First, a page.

What is a cultivar?
“Cultivars are plant varieties that have been produced in cultivation by selective breeding. “
As coffee cultivation spread from Africa to new distinct countries and regions, the creation of new coffee cultivars became necessary. These plant wild varieties were altered and built in order to harmonize with each new microclimate.
Roasters around the world now explore and celebrate the diversity of different cultivars and actively pursue the potential impact cultivar can have on cup quality.
In the spirit of these pursuits, we have secured two unique cultivars: Geisha and Sudan Rume.
This year, we wanted a special release that was exceptionally dynamic and unlike any of our seasonal offerings. After cupping through over 50 incredible coffees, we selected our two favorites, and it just so happens that both come from farms run by the same producer.
What is geisha?
Note: There is discrepancy within the coffee industry as to whether or not it’s “Geisha” or “Gesha.” Purveyors use these terms somewhat interchangeably.
This type of Arabica stems from the work of a group of agronomists in Ethiopia in the early 20th century searching for disease resistant heirloom varietals of coffee. One of the varietals they brought to Latin America came from the town of Gesha, and bore that name. It was originally planted in Costa Rica, and although it tasted very unique it proved difficult to grow and low yielding. In the coffee buying market of the time, unique flavor wasn’t exactly a sought after attribute, and high yields were king.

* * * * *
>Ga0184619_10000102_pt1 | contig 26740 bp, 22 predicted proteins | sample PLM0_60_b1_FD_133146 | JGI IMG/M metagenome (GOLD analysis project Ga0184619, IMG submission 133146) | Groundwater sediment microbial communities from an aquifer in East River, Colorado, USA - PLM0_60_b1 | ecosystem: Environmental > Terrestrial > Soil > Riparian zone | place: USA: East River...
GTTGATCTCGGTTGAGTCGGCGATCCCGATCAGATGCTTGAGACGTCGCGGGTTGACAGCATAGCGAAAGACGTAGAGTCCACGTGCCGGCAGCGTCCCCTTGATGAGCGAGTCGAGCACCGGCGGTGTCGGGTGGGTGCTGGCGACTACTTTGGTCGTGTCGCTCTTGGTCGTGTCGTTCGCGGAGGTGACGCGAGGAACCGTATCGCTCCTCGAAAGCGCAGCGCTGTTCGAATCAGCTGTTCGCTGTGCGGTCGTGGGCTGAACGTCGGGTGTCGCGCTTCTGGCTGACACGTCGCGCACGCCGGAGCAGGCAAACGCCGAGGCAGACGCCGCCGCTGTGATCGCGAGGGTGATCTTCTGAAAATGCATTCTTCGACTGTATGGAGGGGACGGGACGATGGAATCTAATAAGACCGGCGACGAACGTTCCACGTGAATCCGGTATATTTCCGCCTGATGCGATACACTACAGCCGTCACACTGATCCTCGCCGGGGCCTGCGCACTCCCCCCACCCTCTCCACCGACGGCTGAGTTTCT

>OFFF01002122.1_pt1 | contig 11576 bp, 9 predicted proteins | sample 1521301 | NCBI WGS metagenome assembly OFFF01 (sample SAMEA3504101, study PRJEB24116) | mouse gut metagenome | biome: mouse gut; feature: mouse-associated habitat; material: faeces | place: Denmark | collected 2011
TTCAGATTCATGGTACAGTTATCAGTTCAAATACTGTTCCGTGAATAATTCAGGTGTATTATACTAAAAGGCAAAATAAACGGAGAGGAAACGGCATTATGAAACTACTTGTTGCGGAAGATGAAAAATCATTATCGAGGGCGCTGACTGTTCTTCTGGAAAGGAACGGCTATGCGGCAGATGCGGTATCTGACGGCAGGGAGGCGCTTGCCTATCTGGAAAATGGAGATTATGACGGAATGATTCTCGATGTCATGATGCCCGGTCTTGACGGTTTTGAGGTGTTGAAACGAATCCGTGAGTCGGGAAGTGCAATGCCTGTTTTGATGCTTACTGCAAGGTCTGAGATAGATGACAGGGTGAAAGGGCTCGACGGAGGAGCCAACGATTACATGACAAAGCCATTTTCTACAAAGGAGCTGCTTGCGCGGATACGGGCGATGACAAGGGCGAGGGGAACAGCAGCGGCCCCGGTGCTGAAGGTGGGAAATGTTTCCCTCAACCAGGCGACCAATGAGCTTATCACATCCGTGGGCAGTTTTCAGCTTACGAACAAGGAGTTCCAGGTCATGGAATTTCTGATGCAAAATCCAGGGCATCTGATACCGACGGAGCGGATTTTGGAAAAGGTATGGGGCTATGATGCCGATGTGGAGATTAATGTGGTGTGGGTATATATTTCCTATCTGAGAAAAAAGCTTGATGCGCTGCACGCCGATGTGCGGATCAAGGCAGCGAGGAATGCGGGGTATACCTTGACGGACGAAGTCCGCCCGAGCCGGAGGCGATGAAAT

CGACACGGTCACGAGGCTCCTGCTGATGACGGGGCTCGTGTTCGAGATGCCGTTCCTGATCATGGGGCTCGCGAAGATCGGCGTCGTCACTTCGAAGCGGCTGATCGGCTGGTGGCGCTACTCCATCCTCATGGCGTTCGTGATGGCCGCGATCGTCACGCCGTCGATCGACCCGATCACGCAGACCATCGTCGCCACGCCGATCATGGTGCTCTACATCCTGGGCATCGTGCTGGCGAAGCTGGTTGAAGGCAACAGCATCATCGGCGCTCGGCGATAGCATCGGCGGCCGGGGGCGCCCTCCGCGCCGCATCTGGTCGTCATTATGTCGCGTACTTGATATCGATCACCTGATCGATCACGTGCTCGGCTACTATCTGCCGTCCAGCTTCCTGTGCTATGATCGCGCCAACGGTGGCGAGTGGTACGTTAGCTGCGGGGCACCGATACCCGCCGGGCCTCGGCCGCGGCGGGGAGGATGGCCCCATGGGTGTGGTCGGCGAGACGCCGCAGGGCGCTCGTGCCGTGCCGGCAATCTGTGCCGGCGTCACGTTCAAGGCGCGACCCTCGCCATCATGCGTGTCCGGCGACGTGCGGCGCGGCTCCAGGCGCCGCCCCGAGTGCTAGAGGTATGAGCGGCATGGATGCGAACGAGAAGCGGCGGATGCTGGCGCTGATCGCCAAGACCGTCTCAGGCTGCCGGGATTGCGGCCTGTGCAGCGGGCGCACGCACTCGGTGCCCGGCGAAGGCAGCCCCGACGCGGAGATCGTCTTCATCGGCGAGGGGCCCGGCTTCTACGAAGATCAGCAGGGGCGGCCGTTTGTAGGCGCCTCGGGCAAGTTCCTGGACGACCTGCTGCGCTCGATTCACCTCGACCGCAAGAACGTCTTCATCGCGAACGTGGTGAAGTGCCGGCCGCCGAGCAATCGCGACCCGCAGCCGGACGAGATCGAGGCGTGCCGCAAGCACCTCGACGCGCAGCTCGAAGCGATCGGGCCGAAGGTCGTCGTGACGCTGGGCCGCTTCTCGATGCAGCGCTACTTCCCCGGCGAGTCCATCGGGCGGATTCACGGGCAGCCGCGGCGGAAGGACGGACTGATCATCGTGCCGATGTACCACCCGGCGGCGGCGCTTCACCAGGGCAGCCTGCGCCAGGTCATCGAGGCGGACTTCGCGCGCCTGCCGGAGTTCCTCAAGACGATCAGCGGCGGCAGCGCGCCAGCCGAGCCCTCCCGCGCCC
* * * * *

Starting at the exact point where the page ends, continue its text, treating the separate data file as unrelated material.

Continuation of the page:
A few farmers kept Geishas, but the first to have any commercial success was the Peterson family of Boquete, Panama. Starting in 2004, Geisha lots from the Peterson’s farm Hacienda La Esmerelda started winning awards (notably Best of Panama and SCA’s Roaster’s Choice), and setting records for the price of green coffee. Lots of their Geshas sold for upwards of $100 per pound at auction at a time when commodity grade coffee was selling for less than one dollar per pound.
WHat is sudan rume?
Discovered in 1942 in Boma Plateau, southeast of the Republic of Sudan, one of the few places in the world where Arabica coffee grows in the wild condition. Sudan Rume is a semi-wild Arabica variety found in Marsabit mountain in a forest of African intertropical zone. It is known by it’s distinguishable copper-colored leaves and it’s excellent cup profile. Sudan Rume has long been used in coffee cultivation as a source of “quality” genes, but is rarely planted because it doesn’t produce large yields